Second, only purchase and supply BPI certified compostable food service ware, bags, gloves, whatever you use to sell, cook, or process food. Bonus if they are CMA approved to ensure full compostability. BNQ certification is also accepted in Canada.

Third, set up source separation bins, especially green bins for organic waste collection in your front-of-house and back-of-house areas. Ensure you have clear and simple signage near eye-level above the bins so that your customers know what goes in each bin. Your local municipality will list on their website what is and isn’t accepted in the green (organic), blue (recycling), or black (landfill) bins. Ensure your signage is in line with what your local municipalities accepts in the organics, recycling, and landfill bins.

Fourth, accept reusable packaging. If your customer brings their own cup or takeout container, accept it. Bonus if you can give a little discount. You could also set up a reusable program like Inwit in Toronto or Sharewares in Vancouver to help you.

Composters: You decide whether to accept good compostables

Start sampling EcoSafe products and see for yourself how our certified compostable film products work. We want to help facilitate the transportation of food waste to you and increase your ability to use uncontaminated feedstock. EcoSafe programs ease confusion because we lead with educational programs that eliminate contamination to help your business thrive!

Second, we know that funding is an issue. If funding is increasing in the United States, Canada must do the same.

Third, if you’re under regulations similar to OMRR in British Columbia, connect with the EcoSafe team to learn more about our products and how they can help reduce contamination issues.

Consumer: Time to learn, act, and influence

First, ensure that you are reducing waste by participating and supporting local reusable and refillable programs. If you’re lucky to have one in your community, it is likely a start-up that is doing the right thing who needs your support!

Second, if you aren’t collecting organic waste at home, start now. This is one of the largest impacts you can have for reducing waste AND your greenhouse gas emissions while regenerating the soil around you. If you have a backyard, start there. If you don’t, look to your local municipality for drop-off or pick-up programs.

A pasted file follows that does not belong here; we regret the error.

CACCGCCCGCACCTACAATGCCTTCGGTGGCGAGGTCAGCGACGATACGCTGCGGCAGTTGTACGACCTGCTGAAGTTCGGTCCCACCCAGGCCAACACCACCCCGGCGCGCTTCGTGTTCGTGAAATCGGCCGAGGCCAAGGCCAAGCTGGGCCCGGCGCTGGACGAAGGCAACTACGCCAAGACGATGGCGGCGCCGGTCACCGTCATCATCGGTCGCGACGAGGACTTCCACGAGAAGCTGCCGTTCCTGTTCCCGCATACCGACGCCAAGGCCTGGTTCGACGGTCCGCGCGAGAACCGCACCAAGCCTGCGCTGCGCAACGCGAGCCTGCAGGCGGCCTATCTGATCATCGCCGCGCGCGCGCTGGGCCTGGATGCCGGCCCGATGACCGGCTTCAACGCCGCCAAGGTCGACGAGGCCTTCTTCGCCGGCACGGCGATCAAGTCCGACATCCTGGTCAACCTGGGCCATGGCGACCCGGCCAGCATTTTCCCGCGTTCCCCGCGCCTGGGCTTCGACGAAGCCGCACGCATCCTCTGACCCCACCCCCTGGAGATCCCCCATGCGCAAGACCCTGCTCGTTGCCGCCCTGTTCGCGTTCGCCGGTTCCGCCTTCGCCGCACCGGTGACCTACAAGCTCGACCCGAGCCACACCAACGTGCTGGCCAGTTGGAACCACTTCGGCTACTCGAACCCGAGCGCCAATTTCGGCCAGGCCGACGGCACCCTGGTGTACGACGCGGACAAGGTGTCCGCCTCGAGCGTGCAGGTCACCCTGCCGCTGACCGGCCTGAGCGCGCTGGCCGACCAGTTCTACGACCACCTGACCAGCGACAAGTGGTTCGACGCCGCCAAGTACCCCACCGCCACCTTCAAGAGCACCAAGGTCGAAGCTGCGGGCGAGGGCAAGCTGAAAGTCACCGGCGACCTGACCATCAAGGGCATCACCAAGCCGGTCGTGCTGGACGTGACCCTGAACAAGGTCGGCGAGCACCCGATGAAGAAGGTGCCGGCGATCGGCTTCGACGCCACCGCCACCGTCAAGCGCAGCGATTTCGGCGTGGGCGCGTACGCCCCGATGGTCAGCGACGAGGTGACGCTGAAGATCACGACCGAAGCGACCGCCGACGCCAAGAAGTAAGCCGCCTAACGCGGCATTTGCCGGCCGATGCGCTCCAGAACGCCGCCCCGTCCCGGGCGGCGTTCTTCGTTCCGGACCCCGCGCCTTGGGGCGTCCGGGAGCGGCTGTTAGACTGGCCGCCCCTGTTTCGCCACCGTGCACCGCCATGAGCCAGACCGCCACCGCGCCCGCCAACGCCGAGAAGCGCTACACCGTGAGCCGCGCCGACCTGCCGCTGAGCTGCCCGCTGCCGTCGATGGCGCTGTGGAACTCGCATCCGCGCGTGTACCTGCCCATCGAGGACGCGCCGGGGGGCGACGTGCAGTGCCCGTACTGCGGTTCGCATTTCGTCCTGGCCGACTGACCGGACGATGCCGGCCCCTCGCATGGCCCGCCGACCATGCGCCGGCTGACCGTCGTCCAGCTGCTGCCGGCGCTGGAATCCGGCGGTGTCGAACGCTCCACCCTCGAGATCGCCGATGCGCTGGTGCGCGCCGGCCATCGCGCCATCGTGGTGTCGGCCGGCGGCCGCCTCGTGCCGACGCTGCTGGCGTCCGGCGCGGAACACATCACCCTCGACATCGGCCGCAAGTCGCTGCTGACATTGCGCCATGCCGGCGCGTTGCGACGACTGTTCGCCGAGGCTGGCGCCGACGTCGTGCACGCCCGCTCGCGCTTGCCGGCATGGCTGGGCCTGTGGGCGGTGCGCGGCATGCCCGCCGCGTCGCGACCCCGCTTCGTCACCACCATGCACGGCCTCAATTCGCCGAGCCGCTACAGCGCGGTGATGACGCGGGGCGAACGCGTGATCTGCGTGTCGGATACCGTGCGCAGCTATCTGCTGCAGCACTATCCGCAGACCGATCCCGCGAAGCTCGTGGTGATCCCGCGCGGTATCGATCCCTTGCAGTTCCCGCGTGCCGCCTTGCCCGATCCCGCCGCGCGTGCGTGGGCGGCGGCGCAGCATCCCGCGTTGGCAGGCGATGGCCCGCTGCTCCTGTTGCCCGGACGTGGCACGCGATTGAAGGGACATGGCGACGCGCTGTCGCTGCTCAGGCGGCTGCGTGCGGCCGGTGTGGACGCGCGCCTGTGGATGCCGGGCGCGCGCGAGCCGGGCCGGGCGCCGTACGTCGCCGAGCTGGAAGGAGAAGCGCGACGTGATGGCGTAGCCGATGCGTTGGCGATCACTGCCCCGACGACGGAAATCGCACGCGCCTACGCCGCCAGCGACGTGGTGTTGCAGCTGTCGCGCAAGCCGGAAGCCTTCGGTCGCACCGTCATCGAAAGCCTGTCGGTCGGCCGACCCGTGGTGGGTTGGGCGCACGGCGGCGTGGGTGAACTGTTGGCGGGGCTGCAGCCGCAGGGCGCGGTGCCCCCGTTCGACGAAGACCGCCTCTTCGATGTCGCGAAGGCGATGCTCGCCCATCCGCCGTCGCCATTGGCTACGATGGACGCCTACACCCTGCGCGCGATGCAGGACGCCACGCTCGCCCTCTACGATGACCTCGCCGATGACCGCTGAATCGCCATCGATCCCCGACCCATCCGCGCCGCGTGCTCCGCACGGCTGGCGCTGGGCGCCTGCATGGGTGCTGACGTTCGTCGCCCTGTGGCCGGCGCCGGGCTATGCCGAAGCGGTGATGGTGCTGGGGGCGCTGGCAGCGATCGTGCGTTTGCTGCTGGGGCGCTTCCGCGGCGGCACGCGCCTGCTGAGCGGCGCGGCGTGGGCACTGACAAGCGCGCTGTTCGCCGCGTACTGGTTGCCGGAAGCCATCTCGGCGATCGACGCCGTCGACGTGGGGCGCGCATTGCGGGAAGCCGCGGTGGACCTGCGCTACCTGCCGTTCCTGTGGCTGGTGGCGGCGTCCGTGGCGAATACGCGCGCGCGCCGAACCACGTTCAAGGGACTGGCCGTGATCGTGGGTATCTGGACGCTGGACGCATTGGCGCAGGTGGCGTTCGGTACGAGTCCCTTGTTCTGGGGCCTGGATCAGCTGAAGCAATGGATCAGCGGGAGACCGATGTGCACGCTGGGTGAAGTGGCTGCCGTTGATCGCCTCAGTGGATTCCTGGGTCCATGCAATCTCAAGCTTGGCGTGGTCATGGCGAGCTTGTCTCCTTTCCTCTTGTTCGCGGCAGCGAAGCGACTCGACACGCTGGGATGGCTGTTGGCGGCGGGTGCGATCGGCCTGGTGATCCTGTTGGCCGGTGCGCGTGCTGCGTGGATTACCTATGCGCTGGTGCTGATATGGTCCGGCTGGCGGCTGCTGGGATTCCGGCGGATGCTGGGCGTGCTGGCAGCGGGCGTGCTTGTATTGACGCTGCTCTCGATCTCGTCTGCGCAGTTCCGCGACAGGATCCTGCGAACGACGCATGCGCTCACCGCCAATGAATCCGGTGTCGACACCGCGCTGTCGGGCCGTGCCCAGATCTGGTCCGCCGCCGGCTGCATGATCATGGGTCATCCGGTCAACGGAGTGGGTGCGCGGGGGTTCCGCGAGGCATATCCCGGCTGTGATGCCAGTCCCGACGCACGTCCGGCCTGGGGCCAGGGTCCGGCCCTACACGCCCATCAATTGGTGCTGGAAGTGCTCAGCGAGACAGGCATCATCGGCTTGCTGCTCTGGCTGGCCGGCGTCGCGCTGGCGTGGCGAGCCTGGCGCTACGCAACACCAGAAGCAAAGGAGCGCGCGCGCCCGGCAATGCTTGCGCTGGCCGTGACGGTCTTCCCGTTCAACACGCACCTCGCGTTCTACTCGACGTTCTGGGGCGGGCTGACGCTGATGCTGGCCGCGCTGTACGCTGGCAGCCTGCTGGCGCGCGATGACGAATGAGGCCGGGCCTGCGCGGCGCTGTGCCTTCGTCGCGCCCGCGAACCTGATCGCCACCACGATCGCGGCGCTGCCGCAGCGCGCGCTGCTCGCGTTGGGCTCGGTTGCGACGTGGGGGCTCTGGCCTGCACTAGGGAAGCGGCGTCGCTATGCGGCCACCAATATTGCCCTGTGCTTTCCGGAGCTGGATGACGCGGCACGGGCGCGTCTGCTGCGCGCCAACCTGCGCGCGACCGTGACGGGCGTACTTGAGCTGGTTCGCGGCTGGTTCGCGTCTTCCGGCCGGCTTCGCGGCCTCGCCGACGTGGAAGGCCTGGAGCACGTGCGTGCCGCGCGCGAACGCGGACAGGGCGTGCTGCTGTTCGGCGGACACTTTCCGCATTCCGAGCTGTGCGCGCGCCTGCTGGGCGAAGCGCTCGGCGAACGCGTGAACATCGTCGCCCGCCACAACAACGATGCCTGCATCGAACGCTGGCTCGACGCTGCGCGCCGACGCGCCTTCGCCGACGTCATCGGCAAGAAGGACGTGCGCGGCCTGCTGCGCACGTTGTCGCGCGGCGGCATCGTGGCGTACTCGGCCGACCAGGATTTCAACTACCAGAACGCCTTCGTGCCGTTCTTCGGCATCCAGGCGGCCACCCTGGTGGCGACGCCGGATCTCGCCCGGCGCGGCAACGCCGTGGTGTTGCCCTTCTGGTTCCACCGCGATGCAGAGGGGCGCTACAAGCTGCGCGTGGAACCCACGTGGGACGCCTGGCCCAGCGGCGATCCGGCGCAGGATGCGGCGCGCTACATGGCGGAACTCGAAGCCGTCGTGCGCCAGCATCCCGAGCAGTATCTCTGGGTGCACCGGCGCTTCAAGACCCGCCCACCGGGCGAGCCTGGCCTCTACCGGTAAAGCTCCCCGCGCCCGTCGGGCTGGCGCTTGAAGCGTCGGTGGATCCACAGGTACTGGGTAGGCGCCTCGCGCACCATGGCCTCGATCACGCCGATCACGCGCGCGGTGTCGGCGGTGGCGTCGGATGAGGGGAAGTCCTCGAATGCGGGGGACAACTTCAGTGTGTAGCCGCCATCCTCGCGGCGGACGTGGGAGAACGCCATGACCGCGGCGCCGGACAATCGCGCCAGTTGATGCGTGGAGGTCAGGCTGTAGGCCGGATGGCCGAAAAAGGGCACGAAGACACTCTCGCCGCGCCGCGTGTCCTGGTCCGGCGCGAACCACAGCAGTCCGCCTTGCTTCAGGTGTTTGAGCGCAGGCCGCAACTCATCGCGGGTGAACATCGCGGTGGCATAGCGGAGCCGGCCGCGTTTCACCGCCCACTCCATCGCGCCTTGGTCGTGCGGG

Third, advocate to government that you want to see more innovative products to help make the transition to zero waste easier. Compostables and reusables are an infant industry, and we want to help make it easy for you and your local businesses.

Municipalities: Time to understand, engage, and collaborate

Start collaborating with innovative companies in your jurisdiction and engage with their processes of striving toward a circular economy.

Second, consider compost facilities as a key solution to a cleaner future. Our soil is dying because of our industrial farming practices. We need the microbes provided by compost to help grow healthy food for local communities. Difficult settings like multi-residential buildings could use a program like EcoSafe’s MultiRes program as it’s often a challenging space to lead organic waste collection and diversion programs.

Third, EcoSafe can help you by making program implementation easy. Mandating single-use plastic bans without scientific back-up is ruining the efforts of small businesses like ours. The compostable industry is in its infancy, and for the sake of the local economy, it needs to be celebrated in Canada.

Let’s connect

EcoSafe has been involved with keeping organics out of landfill for over a decade. We have the unique opportunity to ensure distribution partners across North America get educated on how to implement successful food scraps collection programs anywhere food is sold, processed, or eaten. Contact us or leave a comment below if you’d like to learn more.

Food loss and waste occur at each stage of the supply chain. The biggest proportion (about 37%) happens in the home.

ReFED, 2021